Lab Notes Gems & Gemology, Winter 2015, Vol. 51, No. 4

Treated Pink Diamond with HPHT Synthetic Growth Structure

Natural Fancy pink diamond with apparent HPHT synthetic growth structure.
Figure 1. This multi-step treated 1.62 ct Fancy pink natural diamond shows what appears to be HPHT synthetic growth structure. Photo by Sood Oil (Judy) Chia.

HPHT synthetic diamonds are grown using high pressure and high temperature but with a much higher growth rate than natural diamond. Consequently, their growth structures are different. GIA’s New York lab recently examined a multi-step treated diamond with a growth structure similar to that of HPHT synthetics. The 1.62 ct Fancy pink type IIa round brilliant seen in figure 1 showed spectral characteristics suggestive of HPHT treatment, irradiation, and annealing. This diamond was internally clean, except for the presence of strong, colorless internal graining (figure 2). Tatami and banded strains with strong interference colors could be seen under cross-polarized light (again, see figure 2). Based on these microscopic features, we concluded that this was a natural diamond.

DiamondView images of natural pink diamond shows strain and graining.
Figure 2. Tatami strain (left, field of view 3.20 mm), banded strain (middle, field of view 3.20 mm), and heavy internal graining (right, field of view 2.45 mm) are evidence of a natural diamond. Photo by Kyaw Soe Moe.

DiamondView imaging of the stone showed cuboctahedral growth with dark sectors and pink coloration (figure 3). This crystal habit is usually observed in HPHT-grown synthetic diamonds. As seen in figure 3 (left), the cubic {100} sector can be located in the pavilion, along with octahedral {111} sectors. In order to understand more about this growth, we compared it with a type IIa 0.27 ct HPHT synthetic, which was treated post-growth to induce a Fancy Intense orangy pink color (figure 3, right). Both specimens showed similar fluorescence patterns; however, the natural diamond’s greenish blue phosphorescence was evenly distributed, as seen in the middle image of figure 3. This is unlike the dark images yielded from type IIa pink HPHT synthetics, which are not phosphorescent.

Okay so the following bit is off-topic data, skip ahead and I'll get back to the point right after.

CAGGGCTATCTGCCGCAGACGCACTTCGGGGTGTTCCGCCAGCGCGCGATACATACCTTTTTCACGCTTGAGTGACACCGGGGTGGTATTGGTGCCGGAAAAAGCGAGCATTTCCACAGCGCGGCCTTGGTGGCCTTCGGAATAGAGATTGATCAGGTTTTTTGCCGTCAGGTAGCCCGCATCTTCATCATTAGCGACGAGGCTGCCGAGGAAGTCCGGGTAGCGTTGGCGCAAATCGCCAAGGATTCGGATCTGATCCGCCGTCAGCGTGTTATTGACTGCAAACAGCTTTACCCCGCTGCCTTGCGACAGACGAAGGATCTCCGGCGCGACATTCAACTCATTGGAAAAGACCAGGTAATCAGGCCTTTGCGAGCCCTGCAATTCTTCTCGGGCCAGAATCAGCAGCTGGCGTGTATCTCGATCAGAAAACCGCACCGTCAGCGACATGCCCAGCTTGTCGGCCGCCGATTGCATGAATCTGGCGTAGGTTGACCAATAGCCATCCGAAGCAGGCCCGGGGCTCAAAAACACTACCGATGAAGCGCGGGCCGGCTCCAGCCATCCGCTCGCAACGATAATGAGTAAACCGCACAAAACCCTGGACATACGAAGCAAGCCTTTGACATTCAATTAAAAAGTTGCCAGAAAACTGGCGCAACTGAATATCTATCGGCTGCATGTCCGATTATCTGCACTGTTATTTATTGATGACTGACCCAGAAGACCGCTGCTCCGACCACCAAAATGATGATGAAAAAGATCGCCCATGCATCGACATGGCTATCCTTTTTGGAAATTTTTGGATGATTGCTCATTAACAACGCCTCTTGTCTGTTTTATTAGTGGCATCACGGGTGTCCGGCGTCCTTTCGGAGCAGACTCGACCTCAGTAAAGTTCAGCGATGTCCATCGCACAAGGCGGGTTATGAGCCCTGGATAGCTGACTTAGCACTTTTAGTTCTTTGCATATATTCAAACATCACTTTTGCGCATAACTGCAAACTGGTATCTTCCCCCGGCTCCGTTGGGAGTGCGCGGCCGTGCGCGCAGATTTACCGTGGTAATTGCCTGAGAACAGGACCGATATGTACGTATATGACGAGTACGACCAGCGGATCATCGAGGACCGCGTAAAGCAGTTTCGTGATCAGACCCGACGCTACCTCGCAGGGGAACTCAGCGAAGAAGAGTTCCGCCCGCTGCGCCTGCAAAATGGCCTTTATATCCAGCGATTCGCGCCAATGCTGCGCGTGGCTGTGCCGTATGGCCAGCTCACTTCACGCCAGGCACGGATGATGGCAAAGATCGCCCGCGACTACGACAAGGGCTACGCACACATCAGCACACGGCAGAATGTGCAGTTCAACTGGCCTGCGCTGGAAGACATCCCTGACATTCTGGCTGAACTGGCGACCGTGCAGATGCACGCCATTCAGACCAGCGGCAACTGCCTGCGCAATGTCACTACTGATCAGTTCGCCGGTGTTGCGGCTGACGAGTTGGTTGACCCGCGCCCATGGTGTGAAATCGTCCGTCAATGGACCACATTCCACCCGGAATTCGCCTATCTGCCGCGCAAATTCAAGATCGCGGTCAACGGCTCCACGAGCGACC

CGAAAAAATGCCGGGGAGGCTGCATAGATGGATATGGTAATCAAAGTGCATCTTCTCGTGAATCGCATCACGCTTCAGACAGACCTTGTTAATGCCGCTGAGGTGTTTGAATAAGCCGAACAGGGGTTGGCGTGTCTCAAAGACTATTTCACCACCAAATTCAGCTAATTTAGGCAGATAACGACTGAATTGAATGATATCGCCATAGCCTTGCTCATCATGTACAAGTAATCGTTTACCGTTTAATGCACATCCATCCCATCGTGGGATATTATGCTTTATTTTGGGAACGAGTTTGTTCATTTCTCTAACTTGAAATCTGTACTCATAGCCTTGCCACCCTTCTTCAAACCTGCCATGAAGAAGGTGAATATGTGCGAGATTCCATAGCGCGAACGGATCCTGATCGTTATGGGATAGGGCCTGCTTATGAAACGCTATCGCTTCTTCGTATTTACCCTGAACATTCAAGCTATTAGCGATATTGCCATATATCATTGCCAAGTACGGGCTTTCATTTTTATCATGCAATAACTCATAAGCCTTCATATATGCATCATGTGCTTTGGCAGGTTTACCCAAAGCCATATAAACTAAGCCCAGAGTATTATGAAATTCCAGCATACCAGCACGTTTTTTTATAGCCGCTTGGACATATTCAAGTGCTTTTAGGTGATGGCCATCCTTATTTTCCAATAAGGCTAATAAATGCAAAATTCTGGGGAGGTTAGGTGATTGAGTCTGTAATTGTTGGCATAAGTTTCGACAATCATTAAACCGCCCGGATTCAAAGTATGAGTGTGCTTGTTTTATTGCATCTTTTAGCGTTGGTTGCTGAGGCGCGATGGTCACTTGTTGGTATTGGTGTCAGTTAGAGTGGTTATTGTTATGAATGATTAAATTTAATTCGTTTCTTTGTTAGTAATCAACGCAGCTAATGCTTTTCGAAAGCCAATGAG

Fluorescence of natural pink diamond with HPHT treatment
Figure 3. DiamondView fluorescence images of the treated 1.62 ct pink natural (left) and the post-growth treated 0.27 ct pink HPHT synthetic (right) showed similar growth patterns, containing cubic {100} sector and octahedral {111} sectors. The middle image of phosphorescence of the 1.62 ct pink natural diamond showed even color distribution without growth sectors. Type IIa pink HPHT synthetic diamonds are usually not phosphorescent. Images by Kyaw Soe Moe.

Although most natural diamonds show octahedral growth structure in DiamondView images, some natural gem-quality colorless and yellow diamonds may show cuboctahedral growth (Winter 2010 Lab Notes, pp. 298–299; Winter 2011 Lab Notes, p. 310; Spring 2013 Lab Notes  pp. 45–46). Some non-gem-quality diamonds possess cuboctahedral form (D.G. Pearson et al., “Orogenic ultramafic rocks of UHP (diamond facies) origin,” in R.G. Coleman and X. Wang, Eds., Ultrahigh Pressure Metamorphism, Cambridge University Press, 1995, pp. 456–510). Growth rate, pressure, and temperature of geological environment control the habit of a diamond crystal. A slow growth rate causes octahedral crystal growth, but a high growth rate can facilitate cubic {100} and octahedral {111} sectors developing simultaneously. As a result, cuboctahedral habit can be formed naturally.

While the DiamondView is very reliable at revealing the growth structure of natural vs. synthetic diamond, it is important to correctly interpret all identifying characteristics. When cuboctahedral growth structure is observed, one should look for other features to support the origin. Microscopic features and spectral characteristics are useful for this purpose.

Kyaw Soe Moe is a research associate and Wuyi Wang is the director of research and development at GIA in New York.